Meet the ‘elite’ couples breeding to save mankind

With global birth rates in free fall, Silicon Valley’s ‘pronatalists’ are aiming to halt the decline – by having as many babies as possible

Babu, who hopes to join or create a pronatalist organisation in the UK, says it is still ‘niche’ here but gaining ground on both the ‘swashbuckling intellectual Right’ and the more family-focused and Blue-Labour-tinged segments of the Left

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At the beginning of March, Aria Babu quit her job at a think tank to dedicate herself to something most people have never heard of.

‘It became clear to me that people wanted more children than they were having,’ Babu says. ‘Considering this is such a massive part of people’s lives, the fact that they were not able to fulfil this want was clearly indicative that something was wrong.’

The new focus of Babu’s career is a philosophy known as pronatalism, literally meaning pro-birth. Its core tenet is deceptively simple: our future depends on having enough children, and yet life in developed countries has become hostile to this basic biological imperative. Linked to the subcultures of rationalism and ‘effective altruism’ (EA), and bolstered by declining birth rates, it has been gaining currency in Silicon Valley and the wider tech industry – especially its more conservative corners.

‘I’ve been in various text threads with technology entrepreneurs who share that view… there are really smart people that have real concern around this,’ says Ben Lamm, a Texas biotech entrepreneur whose company Colossal is developing artificial wombs and other reproductive tech (or ‘reprotech’) that could boost future fertility.

‘We are quite familiar with the pronatalist movement and are supporters of it,’ says Jake Kozloski, the Miami-based co-founder of an AI matchmaking service called Keeper, which aims to address the ‘fertility crisis fueled by a marriage crisis’ by helping clients find the other parent of their future children.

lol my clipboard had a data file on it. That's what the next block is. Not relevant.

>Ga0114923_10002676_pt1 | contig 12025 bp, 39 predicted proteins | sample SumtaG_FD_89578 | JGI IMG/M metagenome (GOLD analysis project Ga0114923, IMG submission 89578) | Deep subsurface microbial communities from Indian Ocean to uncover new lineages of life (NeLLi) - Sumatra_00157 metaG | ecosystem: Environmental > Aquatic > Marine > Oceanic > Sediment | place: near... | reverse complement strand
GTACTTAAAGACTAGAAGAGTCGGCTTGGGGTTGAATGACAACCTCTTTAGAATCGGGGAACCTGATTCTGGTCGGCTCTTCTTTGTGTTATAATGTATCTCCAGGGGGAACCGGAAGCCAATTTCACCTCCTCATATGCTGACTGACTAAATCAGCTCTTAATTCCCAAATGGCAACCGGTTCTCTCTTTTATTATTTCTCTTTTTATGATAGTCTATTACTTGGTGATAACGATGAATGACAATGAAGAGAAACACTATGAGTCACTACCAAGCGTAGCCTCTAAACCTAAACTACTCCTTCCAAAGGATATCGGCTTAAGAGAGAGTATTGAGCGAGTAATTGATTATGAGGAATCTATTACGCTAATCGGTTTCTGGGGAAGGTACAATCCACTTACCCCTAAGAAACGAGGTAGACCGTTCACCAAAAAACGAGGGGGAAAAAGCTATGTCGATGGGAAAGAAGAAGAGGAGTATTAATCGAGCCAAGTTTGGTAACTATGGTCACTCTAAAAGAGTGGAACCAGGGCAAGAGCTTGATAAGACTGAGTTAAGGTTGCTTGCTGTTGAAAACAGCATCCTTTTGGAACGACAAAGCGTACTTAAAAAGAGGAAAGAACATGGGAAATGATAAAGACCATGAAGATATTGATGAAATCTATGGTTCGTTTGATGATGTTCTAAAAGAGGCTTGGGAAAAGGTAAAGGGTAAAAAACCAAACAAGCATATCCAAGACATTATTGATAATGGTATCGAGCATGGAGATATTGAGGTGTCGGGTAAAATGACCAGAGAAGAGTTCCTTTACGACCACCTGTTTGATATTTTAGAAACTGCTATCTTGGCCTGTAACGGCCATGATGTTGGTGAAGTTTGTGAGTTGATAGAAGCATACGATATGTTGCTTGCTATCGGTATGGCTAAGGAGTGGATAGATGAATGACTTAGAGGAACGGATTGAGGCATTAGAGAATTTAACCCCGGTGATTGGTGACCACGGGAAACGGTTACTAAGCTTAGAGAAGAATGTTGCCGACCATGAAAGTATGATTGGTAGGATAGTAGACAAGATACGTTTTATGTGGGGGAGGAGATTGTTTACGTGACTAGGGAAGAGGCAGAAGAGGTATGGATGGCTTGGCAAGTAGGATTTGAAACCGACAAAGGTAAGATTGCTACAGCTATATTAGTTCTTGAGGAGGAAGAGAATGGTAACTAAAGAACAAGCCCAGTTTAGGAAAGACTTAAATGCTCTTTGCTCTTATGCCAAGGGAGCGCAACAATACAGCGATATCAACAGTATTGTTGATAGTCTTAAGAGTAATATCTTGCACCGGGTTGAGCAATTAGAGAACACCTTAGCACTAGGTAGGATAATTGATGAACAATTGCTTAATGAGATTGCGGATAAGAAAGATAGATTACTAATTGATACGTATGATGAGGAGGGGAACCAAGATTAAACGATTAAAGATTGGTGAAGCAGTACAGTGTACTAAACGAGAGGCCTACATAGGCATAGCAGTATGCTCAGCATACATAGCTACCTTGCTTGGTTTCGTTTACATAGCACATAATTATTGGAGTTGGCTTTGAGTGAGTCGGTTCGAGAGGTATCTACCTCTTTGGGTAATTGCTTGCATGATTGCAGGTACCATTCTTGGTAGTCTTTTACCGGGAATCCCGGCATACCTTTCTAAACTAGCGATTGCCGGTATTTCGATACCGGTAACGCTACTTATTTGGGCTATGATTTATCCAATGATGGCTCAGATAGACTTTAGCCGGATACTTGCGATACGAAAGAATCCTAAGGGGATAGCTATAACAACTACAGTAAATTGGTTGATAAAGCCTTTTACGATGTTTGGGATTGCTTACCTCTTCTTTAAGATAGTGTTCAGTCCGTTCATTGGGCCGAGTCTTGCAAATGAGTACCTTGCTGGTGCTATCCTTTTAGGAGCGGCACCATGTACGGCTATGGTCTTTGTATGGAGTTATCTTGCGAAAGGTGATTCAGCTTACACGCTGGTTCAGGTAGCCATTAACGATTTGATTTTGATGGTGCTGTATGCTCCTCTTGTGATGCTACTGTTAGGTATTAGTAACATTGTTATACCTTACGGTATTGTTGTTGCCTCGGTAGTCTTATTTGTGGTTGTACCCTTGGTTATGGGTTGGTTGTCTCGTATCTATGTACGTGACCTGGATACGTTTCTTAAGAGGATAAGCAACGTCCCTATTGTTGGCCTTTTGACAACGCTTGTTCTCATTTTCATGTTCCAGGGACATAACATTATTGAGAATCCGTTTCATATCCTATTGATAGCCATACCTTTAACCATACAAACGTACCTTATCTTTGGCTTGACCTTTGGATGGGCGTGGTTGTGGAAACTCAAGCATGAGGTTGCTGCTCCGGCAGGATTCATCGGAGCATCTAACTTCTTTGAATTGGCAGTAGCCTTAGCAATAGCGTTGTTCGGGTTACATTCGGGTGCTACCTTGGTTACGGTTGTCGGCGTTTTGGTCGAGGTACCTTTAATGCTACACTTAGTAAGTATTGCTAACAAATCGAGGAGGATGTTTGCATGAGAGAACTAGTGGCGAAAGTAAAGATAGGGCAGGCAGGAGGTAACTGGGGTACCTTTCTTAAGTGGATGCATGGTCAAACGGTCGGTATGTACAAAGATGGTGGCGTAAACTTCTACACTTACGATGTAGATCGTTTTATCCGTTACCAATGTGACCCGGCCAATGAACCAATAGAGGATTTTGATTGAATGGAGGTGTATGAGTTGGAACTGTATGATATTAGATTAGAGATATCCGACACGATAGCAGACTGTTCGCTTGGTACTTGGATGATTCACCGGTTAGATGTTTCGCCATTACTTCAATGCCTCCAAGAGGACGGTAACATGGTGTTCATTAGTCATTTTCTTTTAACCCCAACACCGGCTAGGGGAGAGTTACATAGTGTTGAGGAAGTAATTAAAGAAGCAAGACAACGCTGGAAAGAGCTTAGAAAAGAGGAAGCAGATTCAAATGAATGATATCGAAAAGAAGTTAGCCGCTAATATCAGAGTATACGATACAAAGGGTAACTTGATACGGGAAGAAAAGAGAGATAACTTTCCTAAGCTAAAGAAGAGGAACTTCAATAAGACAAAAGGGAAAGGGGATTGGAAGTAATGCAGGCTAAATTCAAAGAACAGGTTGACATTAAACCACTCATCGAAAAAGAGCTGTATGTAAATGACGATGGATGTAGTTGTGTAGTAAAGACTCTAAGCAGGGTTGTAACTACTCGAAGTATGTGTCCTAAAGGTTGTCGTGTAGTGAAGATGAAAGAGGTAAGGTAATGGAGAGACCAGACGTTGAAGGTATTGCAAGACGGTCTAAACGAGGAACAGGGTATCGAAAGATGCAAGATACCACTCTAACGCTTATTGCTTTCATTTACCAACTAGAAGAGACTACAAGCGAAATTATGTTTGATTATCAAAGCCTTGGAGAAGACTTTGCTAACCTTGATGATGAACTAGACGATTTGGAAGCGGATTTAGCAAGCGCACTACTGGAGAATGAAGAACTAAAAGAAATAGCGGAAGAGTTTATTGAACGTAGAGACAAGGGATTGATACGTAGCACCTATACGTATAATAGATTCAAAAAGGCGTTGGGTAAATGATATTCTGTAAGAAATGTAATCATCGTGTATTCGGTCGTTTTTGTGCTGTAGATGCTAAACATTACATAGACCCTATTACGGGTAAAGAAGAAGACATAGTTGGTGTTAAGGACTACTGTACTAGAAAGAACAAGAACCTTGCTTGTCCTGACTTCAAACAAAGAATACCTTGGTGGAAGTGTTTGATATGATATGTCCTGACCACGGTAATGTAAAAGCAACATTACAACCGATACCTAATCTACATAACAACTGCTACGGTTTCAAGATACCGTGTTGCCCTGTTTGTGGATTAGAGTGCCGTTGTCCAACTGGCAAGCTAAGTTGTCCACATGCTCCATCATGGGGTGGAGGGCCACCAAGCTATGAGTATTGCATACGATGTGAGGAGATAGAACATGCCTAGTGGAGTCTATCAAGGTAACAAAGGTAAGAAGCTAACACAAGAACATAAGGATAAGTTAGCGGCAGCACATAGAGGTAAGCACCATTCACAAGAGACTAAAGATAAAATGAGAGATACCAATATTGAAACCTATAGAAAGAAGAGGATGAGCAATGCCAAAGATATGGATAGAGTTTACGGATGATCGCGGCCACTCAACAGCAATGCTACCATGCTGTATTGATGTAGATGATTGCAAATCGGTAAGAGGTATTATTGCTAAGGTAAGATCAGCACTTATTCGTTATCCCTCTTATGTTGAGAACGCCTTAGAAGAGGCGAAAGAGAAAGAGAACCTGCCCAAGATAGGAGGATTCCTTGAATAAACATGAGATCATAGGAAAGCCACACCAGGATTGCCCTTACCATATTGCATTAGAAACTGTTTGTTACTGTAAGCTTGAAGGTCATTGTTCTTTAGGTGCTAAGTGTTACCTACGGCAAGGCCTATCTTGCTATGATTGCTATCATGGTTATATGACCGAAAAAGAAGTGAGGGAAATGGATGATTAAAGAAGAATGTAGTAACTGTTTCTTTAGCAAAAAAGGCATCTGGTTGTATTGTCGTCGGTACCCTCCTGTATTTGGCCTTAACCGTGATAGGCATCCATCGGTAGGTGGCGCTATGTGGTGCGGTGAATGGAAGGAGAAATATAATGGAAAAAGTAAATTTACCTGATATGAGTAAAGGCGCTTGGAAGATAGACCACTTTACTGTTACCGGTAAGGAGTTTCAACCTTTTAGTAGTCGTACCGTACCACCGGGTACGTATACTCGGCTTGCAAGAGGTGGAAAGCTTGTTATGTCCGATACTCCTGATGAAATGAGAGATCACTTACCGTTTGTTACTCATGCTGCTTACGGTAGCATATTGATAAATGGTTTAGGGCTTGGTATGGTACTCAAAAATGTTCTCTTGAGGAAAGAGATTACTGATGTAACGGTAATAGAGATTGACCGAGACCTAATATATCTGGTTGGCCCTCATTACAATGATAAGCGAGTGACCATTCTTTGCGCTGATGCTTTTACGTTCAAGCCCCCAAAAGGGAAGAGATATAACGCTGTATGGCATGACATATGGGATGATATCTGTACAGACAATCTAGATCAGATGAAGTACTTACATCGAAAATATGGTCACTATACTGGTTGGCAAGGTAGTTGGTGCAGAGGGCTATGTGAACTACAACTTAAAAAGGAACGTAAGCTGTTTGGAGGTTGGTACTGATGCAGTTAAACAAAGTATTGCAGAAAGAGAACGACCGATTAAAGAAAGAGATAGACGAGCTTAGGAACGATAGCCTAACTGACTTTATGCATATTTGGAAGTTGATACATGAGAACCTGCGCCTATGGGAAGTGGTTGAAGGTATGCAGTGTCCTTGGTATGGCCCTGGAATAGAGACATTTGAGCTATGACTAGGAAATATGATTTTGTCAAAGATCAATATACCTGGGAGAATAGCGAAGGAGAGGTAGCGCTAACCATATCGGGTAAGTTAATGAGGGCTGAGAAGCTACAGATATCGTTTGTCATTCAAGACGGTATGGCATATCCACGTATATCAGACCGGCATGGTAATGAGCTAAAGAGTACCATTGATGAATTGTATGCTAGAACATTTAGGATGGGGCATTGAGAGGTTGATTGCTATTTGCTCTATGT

‘I encourage people who are responsible and smart and conscientious to have children, because they’re going to make the future better,’ says Diana Fleischman, a pronatalist psychology professor at the University of New Mexico and consultant for an embryo-selection start-up (she is currently pregnant with her second child).

Easily the most famous person to espouse pronatalist ideas is Elon Musk, the galaxy’s richest human being, who has had 10 children with three different women. ‘If people don’t have more children, civilisation is cute girl San juan going to crumble. Mark my words,’ Musk told a business summit in . He has described population collapse as ‘the biggest danger’ to humanity (exceeding climate change) and warned that Japan, which has one of the lowest birth rates in the world, ‘will eventually cease to exist’.

Having worked in public policy for several years, the 26-year-old Londoner had come to an alarming realisation about the future of the UK, the world – and the human species

In an Insider article last November that helped bring the movement to wider attention, 23andMe co-founder Linda Avey acknowledged its influence on the Texan tech scene, while the managing director of an exclusive retreat, Dialog, co-founded by arch-conservative investor and PayPal pioneer Peter Thiel, said population decline was a frequent topic there.

At the centre of it all are Simone and Malcolm Collins, two 30-something American entrepreneurs turned philosophers – and parents – who say they are only the most outspoken proponents of a belief that many prefer to keep private. In 2021 they founded a ‘non-denominational’ campaign group called , under the umbrella of their non-profit Pragmatist Foundation. Buoyed by a $482,000 (?385,000) donation from Jaan Tallinn, an Estonian tech billionaire who funds many rationalist and EA organisations, it is now lobbying governments, meeting business leaders, and seeking partnerships with reprotech companies and fertility clinics.